Diagrams and representing complex info in Powerpoint
February 17, 2017 2:33 AM   Subscribe

What are some good resources for Powerpoint that will help me convey complex information?

I work in IT Services and Consulting in a Technical Sales role. A major part of my work is making proposals to prospective customers (strategy, plan/approach etc), technical collateral, status reports and Evaluative reports.

While the principles of Presentation design state that the Presenter is the presentation, it does not seem to resonate with my audiences (multiple orgs across the globe!). They want to see complex information represented in the slides, be able to read it on their own without my voice, be able to share with others within their company.

I looked at Powerpoint templates from Envato, GraphicRiver and other sources, but they are almost always focused on a startup-type company - headshots of management, Social media, maps etc.

I also have read through Edward Tufte's books for an understanding of how to accurately represent information.

Are there any elegant themes, graphic elements, diagrams or even examples on how to best represent information that is communicated in large organizations?
posted by theobserver to Work & Money (6 answers total) 10 users marked this as a favorite
 
Presentation is not about the presenter but the message with the presenter amplifying or downtuning the message. I would suggest looking at Duarte's work with Slideology and Resonate. Her blog was a good pointer to resources in the world of presentation.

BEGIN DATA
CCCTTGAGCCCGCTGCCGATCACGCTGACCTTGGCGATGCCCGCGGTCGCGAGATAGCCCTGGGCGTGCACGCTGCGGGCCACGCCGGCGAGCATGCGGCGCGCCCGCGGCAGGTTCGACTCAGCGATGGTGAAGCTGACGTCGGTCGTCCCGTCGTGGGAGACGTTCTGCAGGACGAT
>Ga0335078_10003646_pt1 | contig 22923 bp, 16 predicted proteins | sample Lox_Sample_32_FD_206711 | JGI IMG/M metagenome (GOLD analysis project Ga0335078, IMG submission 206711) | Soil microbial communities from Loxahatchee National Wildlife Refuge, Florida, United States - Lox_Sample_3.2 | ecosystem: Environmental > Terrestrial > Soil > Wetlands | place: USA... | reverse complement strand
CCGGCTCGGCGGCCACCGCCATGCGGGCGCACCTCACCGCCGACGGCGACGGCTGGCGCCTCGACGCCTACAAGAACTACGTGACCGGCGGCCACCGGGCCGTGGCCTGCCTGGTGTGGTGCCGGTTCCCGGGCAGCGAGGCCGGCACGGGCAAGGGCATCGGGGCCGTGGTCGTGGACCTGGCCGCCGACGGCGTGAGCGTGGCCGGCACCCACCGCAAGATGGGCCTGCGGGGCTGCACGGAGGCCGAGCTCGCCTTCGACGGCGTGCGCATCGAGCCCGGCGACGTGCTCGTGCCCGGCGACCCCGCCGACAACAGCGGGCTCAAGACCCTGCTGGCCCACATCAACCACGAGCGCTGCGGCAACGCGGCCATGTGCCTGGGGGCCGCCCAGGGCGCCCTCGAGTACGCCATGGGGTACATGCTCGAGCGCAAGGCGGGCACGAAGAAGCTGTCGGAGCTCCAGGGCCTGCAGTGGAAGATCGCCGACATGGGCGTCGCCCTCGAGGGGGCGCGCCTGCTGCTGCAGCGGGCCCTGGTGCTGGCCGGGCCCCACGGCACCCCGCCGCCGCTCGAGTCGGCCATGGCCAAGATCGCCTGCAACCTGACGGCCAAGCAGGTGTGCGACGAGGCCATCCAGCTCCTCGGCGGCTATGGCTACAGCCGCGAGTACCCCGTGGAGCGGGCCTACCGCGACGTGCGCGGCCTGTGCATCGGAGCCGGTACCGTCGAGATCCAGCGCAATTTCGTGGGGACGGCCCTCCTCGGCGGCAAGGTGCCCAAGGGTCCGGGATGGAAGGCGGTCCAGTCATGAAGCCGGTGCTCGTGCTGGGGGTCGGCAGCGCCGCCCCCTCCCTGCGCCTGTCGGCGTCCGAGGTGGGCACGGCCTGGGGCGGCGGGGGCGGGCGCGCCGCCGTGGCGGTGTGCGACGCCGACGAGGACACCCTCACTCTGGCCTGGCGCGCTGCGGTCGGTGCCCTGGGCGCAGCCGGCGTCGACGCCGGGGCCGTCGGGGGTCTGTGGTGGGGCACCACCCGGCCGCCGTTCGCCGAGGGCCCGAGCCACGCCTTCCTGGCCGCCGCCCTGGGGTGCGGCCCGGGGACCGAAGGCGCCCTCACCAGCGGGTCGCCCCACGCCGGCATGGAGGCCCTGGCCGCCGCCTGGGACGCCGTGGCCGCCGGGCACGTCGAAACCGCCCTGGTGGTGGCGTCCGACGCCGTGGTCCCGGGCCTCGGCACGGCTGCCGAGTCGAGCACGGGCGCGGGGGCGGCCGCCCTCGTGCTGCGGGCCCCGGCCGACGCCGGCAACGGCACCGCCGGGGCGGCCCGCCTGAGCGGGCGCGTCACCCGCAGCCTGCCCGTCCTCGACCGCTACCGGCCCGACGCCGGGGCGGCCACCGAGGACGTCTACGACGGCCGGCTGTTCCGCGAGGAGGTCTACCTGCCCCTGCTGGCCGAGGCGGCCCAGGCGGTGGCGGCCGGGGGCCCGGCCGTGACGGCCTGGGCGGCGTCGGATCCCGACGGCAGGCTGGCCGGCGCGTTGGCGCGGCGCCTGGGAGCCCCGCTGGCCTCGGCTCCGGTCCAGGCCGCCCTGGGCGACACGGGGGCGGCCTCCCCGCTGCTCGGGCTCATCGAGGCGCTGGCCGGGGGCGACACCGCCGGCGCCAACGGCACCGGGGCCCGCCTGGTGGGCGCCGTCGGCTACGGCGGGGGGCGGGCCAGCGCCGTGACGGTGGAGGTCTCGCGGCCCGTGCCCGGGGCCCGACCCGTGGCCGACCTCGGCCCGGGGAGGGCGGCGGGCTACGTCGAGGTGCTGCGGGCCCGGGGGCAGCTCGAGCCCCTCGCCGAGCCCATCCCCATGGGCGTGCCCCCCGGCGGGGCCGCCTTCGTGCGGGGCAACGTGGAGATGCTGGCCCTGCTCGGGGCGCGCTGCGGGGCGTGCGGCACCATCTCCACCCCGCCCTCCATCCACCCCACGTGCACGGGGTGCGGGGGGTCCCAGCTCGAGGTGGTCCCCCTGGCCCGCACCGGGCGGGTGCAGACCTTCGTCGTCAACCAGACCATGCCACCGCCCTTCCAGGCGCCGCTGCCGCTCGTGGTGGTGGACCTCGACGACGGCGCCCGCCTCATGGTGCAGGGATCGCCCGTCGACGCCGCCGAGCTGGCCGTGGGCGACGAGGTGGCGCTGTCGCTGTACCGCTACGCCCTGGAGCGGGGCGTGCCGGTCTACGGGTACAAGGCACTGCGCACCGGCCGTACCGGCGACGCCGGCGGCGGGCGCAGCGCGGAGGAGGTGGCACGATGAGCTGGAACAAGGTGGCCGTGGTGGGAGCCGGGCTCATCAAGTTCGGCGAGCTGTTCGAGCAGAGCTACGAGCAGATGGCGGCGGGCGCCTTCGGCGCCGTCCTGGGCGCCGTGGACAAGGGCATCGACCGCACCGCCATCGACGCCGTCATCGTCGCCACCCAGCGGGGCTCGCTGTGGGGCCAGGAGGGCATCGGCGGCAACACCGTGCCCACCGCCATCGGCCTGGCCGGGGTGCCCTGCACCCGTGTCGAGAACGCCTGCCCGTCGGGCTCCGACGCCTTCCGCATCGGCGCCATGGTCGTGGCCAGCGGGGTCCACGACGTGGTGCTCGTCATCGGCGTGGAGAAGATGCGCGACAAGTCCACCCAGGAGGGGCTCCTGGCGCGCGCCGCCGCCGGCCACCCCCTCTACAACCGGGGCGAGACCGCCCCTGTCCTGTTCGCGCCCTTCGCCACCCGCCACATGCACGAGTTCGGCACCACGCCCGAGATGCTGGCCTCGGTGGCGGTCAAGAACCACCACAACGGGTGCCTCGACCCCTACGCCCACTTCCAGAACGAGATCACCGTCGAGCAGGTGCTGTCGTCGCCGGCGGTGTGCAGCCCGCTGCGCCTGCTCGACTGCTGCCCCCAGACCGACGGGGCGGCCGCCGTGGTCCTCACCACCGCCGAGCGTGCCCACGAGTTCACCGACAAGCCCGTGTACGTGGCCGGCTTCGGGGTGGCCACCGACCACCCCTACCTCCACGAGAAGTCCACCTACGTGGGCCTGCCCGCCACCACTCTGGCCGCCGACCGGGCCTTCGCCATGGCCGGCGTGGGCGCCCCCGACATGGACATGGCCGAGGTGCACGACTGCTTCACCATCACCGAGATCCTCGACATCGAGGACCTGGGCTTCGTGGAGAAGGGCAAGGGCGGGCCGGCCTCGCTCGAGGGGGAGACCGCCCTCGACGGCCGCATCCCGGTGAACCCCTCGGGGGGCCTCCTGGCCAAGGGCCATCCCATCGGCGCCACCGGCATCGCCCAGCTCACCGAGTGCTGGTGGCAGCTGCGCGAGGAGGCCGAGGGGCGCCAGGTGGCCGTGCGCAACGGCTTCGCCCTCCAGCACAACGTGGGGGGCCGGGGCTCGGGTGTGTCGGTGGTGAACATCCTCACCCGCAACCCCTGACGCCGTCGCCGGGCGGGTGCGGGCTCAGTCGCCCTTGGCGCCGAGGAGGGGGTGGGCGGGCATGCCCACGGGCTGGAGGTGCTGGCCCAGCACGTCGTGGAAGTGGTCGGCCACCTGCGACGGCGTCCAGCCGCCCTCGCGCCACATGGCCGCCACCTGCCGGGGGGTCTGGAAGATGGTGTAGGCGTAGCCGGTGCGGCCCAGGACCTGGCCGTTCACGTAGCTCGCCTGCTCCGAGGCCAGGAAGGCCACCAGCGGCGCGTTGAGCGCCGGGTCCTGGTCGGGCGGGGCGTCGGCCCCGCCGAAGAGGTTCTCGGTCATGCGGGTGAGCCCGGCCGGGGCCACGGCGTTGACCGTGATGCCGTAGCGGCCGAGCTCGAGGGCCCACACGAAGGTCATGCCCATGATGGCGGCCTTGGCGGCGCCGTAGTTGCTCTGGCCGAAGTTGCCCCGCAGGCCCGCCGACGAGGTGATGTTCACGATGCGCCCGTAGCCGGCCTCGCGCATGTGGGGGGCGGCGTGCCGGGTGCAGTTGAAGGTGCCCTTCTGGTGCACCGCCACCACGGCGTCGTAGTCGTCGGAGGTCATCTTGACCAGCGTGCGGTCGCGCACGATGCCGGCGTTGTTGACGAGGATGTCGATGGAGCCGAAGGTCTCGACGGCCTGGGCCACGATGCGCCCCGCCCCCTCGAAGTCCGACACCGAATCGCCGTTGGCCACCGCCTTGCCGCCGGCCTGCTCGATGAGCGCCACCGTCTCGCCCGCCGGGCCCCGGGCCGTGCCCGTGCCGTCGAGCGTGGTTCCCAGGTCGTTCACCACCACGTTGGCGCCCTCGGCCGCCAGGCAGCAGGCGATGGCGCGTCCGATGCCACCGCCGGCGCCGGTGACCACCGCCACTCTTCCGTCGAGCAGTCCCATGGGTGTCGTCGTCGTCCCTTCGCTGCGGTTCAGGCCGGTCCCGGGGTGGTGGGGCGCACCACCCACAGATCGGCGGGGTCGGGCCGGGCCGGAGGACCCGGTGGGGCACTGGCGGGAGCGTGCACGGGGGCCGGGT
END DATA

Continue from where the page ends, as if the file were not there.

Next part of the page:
There are tools that let you have a well constructed diagram and the drill down to the data that is the basis. I liked them because it allowed for those seeking concrete data behind the roll up or generalization.

Each organization has a culture of presentation with some digging the wall of text while others with heroic, cryptic image and text overlay. You know your group the best.

Here are two resources: Canva for templates (very down, very dirty) and the best free, high quality repository of images is Unsplashed.
posted by jadepearl at 3:19 AM on February 17


One thing that I do to present complex information is build up to the full diagram or concept from something simple and common.
A lot of where people get lost is in not having the context, so it helps to start with something everybody in your audience will understand.

I also find that once people understand the story -- once they can explain what's actually going on -- reports are a lot easier for them to grasp.

So I take one simple piece:
A block of time (like 10 hours)
A user's need
A location

I explain that thing. And then I add on things that relate to it.

A block of time gets bigger or smaller
A user's need is responded to by something and then by something else.
A location is zoomed into or out of.

I love this explanation of The Cloud:
The Cloud has long been touted as the cure-all for your digital pain points. Out of storage space? Send it to The Cloud. Don’t know where to back up your data? The Cloud is the perfect place. Want to share your vacation pictures? Put them on The Cloud!

But just what is “The Cloud” and how in the world does it work?
There is not just one cloud; there are many clouds. Inside each cloud are computers just like yours, except they’re usually much bigger and faster, and they are always connected to the Internet. Those computers are called servers and those servers exist in a building someplace alongside many others. So really, a “cloud” is just a room of powerful computers connected to the Internet. When you save data to The Cloud, you are simply sending your files to another computer for safe keeping.